I just learned about the Bechdel test (or Bechdel-Wallace test, as Bechdel prefers to call it to credit her friend, Ms. Wallace) from Andrea Lundgren’s recent blog post. This test requires in fiction or movies that 1) two women be present and named 2) talk to one another 3) about something other than a man. Continue reading “Does my novel pass the Bechdel-Wallace test?”
Lauren Sapala, the author of The INFJ Writer in a recent blog post, writes there is no coincidence that many writers are INFJs or INFPs, which are terms for the personality types in the Myers-Briggs Type Indicator (MBTI).
The types are a four-part combination of four spectrums of likely thoughts, actions, behaviors that generate a personality type. These types are used to better understand ourselves and others, to improve communication between different types, and to work more effectively. But the types should not be used to label or box people into narrow definitions of self or others. Continue reading “Writers are often INFJs or INFPs, based on the Myers-Briggs Type Indicator (MBTI)”
A WRITING EXERCISE THAT HELPS BUILD TENSION
Open your thesaurus; go to any letter in the alphabet. Pick words from that letter that prompts questions that may help you think about your characters, plot, setting, dialogue, actions, emotions, and especially tension. Then for every word, develop a question that can push you deeper into your story, hopefully building tension in your book, story, or scene. Continue reading “BUILDING TENSION”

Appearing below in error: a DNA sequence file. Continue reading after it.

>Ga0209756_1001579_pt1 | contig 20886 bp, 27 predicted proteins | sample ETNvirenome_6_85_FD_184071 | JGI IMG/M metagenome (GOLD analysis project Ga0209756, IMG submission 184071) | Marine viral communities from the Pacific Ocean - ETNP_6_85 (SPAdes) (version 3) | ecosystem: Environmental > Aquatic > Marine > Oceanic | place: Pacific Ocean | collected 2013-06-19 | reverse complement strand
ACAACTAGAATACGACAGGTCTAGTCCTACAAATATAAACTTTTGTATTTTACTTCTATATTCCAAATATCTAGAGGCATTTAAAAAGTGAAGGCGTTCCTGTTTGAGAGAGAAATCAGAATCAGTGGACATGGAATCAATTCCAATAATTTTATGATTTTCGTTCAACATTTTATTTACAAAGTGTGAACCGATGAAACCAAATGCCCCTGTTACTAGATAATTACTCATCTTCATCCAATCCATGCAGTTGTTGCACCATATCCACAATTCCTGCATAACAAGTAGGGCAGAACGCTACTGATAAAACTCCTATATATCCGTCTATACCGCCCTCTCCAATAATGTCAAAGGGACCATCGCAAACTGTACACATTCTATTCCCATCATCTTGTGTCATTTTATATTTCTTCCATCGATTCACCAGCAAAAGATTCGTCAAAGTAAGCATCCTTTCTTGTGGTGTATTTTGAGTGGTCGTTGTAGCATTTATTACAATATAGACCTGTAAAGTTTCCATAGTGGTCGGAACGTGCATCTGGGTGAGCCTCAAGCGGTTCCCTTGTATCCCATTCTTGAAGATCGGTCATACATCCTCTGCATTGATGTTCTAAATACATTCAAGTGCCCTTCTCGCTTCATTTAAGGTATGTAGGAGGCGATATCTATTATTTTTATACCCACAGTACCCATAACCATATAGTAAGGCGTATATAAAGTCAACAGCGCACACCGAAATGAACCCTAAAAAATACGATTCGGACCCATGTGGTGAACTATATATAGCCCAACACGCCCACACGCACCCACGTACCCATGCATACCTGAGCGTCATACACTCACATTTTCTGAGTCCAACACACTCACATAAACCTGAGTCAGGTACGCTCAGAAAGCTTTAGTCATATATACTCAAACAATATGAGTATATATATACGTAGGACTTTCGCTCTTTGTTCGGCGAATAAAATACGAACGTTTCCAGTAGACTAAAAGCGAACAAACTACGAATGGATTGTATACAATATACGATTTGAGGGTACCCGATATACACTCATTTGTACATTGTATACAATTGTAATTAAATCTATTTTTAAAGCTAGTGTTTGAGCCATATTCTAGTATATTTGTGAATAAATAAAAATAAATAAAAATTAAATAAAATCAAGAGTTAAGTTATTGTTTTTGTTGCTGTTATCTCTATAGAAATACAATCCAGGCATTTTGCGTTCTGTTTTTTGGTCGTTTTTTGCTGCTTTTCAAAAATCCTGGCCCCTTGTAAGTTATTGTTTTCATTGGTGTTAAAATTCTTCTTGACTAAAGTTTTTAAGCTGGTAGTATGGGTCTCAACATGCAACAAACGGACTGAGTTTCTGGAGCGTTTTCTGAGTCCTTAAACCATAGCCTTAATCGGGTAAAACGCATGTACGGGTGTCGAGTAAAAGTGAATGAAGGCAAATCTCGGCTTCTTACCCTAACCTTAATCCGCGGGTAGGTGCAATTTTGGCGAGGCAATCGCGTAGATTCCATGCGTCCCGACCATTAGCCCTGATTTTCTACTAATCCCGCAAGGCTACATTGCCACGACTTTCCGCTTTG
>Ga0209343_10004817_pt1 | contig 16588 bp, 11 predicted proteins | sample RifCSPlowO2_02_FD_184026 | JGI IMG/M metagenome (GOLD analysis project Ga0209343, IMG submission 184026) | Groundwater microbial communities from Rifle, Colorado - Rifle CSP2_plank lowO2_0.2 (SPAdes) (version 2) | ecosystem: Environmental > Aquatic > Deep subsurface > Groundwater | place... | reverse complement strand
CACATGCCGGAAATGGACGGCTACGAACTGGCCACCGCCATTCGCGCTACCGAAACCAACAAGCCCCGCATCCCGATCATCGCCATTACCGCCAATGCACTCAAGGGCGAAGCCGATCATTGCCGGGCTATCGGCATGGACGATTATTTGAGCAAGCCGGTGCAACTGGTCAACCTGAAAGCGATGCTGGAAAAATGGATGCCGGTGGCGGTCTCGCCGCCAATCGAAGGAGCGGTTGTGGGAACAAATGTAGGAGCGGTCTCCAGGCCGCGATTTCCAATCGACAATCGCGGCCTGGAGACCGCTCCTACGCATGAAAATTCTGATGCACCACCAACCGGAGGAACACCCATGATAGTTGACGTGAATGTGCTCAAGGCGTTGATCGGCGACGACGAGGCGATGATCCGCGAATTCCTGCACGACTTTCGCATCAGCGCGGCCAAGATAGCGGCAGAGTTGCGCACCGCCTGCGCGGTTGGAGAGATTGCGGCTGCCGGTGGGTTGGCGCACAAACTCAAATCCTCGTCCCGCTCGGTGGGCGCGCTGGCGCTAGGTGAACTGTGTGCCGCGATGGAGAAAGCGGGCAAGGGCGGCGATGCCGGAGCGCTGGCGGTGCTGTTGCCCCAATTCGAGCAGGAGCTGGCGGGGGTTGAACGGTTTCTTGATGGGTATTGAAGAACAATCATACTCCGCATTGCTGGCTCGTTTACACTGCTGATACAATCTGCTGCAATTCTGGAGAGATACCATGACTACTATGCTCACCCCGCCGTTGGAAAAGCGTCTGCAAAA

BACKGROUND for the EXERCISE
“The stranger at the heart of my journey is me—transformed.” — Joseph Dispenza in his book, The Way of the Traveler (p. 97)
Dispenza suggests in his book that the people we meet in our travels can serve as mirrors of ourselves in what we portray to the world. Or these folks, whether strangers or not during our adventures, may contain qualities that we lack and wish we had. For our memoir, this is one way to gain insight that we need to write a more textured and full-bodied story of our life. So try this. Continue reading “A writing exercise for insight into your memoir’s main characters, you”
Myth Bluster: I cannot write worth a hoot!
This is what we often tell ourselves–what I call myth bluster or misconceptions about our writing. And sometimes others imply it by their lack of interest in our work or a comment that sounds and feels negative to us. We must believe in ourselves and our ability to improve over time. Here is what we need to be thinking instead to bust previous myth bluster.
Myth Busters: If I write, I am a writer. If I don’t write well, I can learn to write better. Work makes wishes come true.
The truth is it is all a matter of perspective. We can tell ourselves a different story about our ability to write, and then start making progress. So put pen to paper or fingers to keys. Start writing what is on your mind or in your heart.
I’ll be offering some writing prompts in the near future. I hope they will be useful to you.
Here is another myth buster to previous thinking or myth bluster:
Practice does not make perfect; practice makes possible.
Comments from anyone?